100 Rules of Success: Investing for Beginners

What follows is the continuation of success habits that will become part of a book I’m writing, “100 Rules of Success”. 

Success in Investing

Investing does not have to be complicated.  If you’re willing to establish and follow a handful of proven ‘rules of investing’ you can create a successful investment program.

RULE:  Avoid the Cardinal Sin of Investing.  The cardinal sin in investing is this: Never put yourself in a position where you must sell stocks in order to raise money for needed cash, for emergencies or otherwise.  The stock market is inherently unpredictable and Murphy’s Law has a way of raising its head at just the wrong time.  I’ve seen it time and time again…someone is making good progress on building their investment program and something they didn’t expect happens that requires immediate cash.  They have no savings, little cash reserves and nowhere to turn so they cash in their 401k, or sell their personal stocks…just after the stock market has made a significant correction.  There are only two solutions to this:

  1. Assume there is an unexpected emergency in the near future that will require significant cash.
  2. Make sure you have a ready source of cash for emergencies. Typically, this will be as simple as a savings money market account at your bank or it could be as complex as a Home Equity Line of Credit (HELOC) that you can tap as a bridge for cash that allows you time to solve your cash problems.  How much should be in your reserve account should be tailored to your personal facts.  One rule of thumb often used is three to six months of your average monthly bills.  If you give it some thought, my guess is you’ll get a ‘feel’ for the right number for you and your family.

RULE:  Don’t Believe you can ‘Time’ the Stock Market.  You cannot imagine how many times I’ve had people (and a small handful of clients) tell me they sold out of stocks or plan to sell out of stocks because they sense a market correction is imminent.  Here’s the problem.  You don’t have to make one call correctly; you have to make two.  If you decide to exit the stock market, and let’s say to you that call was right; you’ll also eventually have to decide when to get back in the market.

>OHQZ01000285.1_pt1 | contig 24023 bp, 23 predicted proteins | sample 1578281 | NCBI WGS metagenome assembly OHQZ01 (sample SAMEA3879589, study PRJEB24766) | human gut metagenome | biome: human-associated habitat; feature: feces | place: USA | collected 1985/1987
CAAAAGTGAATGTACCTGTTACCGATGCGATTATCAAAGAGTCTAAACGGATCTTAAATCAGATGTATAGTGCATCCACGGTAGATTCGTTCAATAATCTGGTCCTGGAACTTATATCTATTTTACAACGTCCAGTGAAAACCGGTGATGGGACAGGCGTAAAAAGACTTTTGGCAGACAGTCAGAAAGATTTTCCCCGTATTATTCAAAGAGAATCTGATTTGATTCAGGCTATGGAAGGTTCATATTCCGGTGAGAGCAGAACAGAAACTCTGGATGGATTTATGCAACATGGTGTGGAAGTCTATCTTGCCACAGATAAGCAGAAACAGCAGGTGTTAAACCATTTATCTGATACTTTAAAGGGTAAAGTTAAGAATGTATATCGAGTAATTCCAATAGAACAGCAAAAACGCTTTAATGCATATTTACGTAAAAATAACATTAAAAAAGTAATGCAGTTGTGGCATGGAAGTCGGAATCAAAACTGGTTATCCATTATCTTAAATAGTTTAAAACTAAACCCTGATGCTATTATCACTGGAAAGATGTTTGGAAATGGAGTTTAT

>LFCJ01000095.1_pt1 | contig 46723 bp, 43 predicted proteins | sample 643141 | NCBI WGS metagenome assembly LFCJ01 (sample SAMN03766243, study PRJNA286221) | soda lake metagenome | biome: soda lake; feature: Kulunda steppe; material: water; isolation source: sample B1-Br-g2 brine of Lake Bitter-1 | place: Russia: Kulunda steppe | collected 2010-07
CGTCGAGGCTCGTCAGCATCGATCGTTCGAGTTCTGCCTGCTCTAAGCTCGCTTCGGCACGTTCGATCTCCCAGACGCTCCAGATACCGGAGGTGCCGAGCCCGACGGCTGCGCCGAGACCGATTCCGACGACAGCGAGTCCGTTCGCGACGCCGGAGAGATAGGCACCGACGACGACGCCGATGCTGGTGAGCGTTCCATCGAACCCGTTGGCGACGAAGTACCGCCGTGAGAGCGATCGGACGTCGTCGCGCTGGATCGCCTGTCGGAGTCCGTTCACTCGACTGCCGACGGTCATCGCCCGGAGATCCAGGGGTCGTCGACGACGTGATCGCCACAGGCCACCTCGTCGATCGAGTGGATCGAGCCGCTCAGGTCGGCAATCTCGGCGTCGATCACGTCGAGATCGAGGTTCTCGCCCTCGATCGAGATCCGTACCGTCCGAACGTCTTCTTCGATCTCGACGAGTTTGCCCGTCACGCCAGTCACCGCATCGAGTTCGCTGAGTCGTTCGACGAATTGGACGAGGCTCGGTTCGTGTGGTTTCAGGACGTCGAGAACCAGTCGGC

Here’s a good case example.  The new husband of our client said he felt the stock market was due for a significant drop and wanted to sell all stocks.  We responded that we felt that action was ill-advised and said that if they followed through with the decision to sell, they would also be responsible for telling us when to re-enter the stock market.  At their request, we sold the majority of their stocks and the market continued to move up over thirty percent.  They found themselves ‘stuck’…realizing they had missed a significant opportunity for returns (including dividend income) that they desperately needed but were unwilling to make the call to re-enter the stock market out of fear they’d make an even bigger mistake.

I’ve been in the investment business for over thirty years and have never met a single person who has successfully used stock market timing as an investment strategy.

RULE:  The First Rule of Investing: “Go Ahead, Start Investing”.  A lot of people don’t start an investment program because they know that they don’t know anything about investing.  The single best way to learn how to invest is to actually go ahead and invest some money.  Here are two simple approaches for beginners:

  1. S&P 500 Index Fund. One simple way to get started is to begin a monthly automatic investment program using an S&P 500 Index fund.  With an S&P 500 Index fund, you own a piece of 500 of the largest companies in America.  This creates two advantages.  The first is that you have instant diversification since no one company will represent more than about 4% of your portfolio.  The second advantage is that these type funds are very inexpensive to own.  For example, Charles Schwab & Co. has a series of index funds with no minimum investment and minimal fees (0.03%).

Invest in companies you know.  Again, what’s important is to get started investing since there’s nothing like having a little skin in the game to get you paying attention.  Invest in a handful of companies where you like to do business.  Examples might be Apple, Home Depot, McDonald’s and Verizon.  It’s fun to follow your favorite companies and the great news is you can buy them with minimum trading costs using discount brokers such as Charles Schwab ($4.95 per trade).